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Melting pot

Over the past few years, the FSA and the Treasury have been trying to improve the annuity position for those retiring with a money-purchase pension. It is important that they get this right. The at-retirement market is set to explode in size, with Watson Wyatt predicting that it could rise from £13bn today to £49bn by 2017. Most people in this market will buy an annuity with their pension pot.

The ideal solution would be for all people in this position to get the independent help they need to make this important decision. Buying an annuity is like entering a one-way street. There is no going back. Once made, people have to live with their decision. That is why it is important to get the right annuity and the highest possible income.

But not everyone will get the advice they need. It is simply not economical for advisers to work with people who have small pension pots. The cost of advice could be between £300 and £600 but the commission is usually only 1 per cent of the pot.

We need to find alternative models to help people get the advice they need. Part of this may lie in the proposals for primary advice made in last July’s retail distribution review discussion paper. This area now falls under the heading of sales in the recent interim report. There are other ways forward as well.

As part of the Treasury’s drive to increase the number of open market options being exercised, it decreed that the Pensions Advisory Service should design an online system to give people the help they need to buy the right type of annuity. TPAS is an independent, non-profit organisation offering help and guidance on pension matters and it asked the industry for input when developing its online retirement planner, which has just been launched.

The first thing that strikes you when you go through the online planner is that buying an annuity is far from simple. To its credit, TPAS has taken a thorough approach. You are asked questions about guaranteed annuity rates, market value reductions, transfer penalties, merging plans and tax-free cash. You are struck by how much has to be considered.

The planner also tries to cover the alternatives to annuities including products such as income withdrawal and short-term annuities. However, given the growth in areas such as living benefits or third-way annuities, it is obvious that this section will need to be revised as more providers come to market.

The planner also takes the individual through the important decision of finding the right shape of annuity, considering spouse’s pensions, increases in payment and guarantees. It also flags up the possibility of impaired life and enhanced annuities.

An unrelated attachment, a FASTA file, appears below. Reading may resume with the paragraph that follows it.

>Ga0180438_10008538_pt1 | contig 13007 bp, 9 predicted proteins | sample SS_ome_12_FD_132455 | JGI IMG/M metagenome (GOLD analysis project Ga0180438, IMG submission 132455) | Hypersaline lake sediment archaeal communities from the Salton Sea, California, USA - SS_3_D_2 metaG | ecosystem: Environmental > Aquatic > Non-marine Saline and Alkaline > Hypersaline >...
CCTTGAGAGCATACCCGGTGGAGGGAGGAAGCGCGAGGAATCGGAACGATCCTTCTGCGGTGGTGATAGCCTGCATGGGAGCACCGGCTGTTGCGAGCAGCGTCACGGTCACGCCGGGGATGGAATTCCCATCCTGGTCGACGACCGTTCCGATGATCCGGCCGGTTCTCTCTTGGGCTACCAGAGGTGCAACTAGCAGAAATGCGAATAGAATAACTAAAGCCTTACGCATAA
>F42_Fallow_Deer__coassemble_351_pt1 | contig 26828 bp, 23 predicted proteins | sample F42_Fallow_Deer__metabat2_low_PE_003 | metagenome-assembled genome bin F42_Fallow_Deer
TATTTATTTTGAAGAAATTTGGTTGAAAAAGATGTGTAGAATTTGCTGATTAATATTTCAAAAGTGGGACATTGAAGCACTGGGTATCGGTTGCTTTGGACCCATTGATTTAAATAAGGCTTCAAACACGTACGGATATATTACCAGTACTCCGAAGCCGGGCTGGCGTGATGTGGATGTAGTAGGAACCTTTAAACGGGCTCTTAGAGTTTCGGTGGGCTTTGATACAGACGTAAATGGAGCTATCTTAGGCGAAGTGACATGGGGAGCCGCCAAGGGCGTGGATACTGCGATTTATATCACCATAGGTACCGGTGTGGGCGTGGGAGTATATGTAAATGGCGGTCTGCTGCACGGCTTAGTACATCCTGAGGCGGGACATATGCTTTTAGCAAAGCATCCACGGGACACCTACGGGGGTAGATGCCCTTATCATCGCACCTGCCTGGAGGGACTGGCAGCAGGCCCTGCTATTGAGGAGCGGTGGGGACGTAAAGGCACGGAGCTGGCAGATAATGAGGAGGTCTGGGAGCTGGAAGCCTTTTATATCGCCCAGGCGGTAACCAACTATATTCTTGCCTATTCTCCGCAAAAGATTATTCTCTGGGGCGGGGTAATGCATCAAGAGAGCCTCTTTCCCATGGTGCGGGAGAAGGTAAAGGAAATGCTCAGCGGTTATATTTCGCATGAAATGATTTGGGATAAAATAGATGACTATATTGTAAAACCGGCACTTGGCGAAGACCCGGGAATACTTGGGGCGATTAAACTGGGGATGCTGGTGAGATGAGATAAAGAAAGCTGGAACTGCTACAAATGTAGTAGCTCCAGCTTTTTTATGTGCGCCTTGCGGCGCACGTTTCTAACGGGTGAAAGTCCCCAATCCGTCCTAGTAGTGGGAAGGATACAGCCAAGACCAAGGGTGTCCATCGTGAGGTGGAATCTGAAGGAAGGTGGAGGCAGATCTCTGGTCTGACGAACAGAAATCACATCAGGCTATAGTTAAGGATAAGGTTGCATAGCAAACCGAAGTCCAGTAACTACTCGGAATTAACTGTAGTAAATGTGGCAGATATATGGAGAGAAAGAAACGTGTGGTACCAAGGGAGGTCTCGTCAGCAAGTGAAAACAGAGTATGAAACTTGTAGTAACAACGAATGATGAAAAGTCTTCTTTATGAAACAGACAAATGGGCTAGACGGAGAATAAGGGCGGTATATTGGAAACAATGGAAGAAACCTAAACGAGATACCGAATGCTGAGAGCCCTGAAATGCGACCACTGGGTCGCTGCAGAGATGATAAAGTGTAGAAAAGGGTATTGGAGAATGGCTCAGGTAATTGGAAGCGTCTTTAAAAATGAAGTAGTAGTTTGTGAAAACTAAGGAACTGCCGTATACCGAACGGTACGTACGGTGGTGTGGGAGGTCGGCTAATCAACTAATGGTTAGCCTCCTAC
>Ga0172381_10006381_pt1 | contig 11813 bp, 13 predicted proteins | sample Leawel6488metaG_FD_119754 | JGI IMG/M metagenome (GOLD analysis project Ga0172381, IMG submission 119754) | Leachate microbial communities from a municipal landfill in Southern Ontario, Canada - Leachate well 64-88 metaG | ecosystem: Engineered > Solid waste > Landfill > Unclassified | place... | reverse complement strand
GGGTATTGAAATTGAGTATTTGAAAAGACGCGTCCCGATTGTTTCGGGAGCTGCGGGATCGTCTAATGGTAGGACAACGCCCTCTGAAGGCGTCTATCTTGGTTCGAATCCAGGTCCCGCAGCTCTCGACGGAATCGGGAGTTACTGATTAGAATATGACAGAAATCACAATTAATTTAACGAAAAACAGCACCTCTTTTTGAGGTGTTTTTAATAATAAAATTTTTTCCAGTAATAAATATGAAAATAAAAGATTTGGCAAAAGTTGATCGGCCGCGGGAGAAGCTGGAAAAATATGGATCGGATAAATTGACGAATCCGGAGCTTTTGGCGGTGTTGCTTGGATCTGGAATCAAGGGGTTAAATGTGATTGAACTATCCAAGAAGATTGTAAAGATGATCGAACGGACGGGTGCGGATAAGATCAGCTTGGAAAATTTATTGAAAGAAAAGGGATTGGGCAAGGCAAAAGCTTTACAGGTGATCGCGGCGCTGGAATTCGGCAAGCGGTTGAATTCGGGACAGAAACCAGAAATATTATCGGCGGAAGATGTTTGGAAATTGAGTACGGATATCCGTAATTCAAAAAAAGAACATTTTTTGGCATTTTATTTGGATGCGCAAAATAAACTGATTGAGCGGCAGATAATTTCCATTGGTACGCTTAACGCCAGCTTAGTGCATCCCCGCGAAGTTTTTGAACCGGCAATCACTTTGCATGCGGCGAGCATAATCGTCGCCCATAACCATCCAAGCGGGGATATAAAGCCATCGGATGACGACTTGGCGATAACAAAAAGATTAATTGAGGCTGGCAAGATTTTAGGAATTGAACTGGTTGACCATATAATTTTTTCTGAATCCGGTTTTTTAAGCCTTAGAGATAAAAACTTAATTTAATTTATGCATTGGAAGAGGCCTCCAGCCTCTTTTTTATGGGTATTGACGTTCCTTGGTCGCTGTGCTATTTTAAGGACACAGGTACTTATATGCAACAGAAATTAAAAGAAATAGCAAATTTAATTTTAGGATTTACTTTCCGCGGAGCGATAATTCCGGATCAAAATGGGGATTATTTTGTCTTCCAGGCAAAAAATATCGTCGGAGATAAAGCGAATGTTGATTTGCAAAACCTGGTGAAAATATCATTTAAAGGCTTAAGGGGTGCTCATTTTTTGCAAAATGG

All in all, it’s good stuff. There are perhaps just two areas in need of improvement. First is the language. It feels like it has been written by a pension expert and would benefit from being a little more ordinary in approach. For example, no one refers to their spouse so why not use husband or wife?

The second area is that it leaves the person hanging somewhat. After picking the right shape of annuity, it pushes them into the arms of the FSA comparative tables. The missing bit seems to be help with the documentation and the big question of how do you actually move money from one place to another?

People obviously need help and advice when making the big annuity decision but advisers cannot afford to give it. Online retirement planners can play a part in helping to solve this but others have a role as well. Providers need to work together to find a faster and simpler way of combining pension pots and moving the money to the chosen annuity provider. This should help streamline the process and allow advisers to devote their energy to helping clients make the right decision, rather than following a paper trail put it into place.

There are opportunities galore for providers and advisers specialising in this field and I am sure that together we can improve the service and decision-making process for thousands of people.

Rachel Vahey is head of pension development at Aegon


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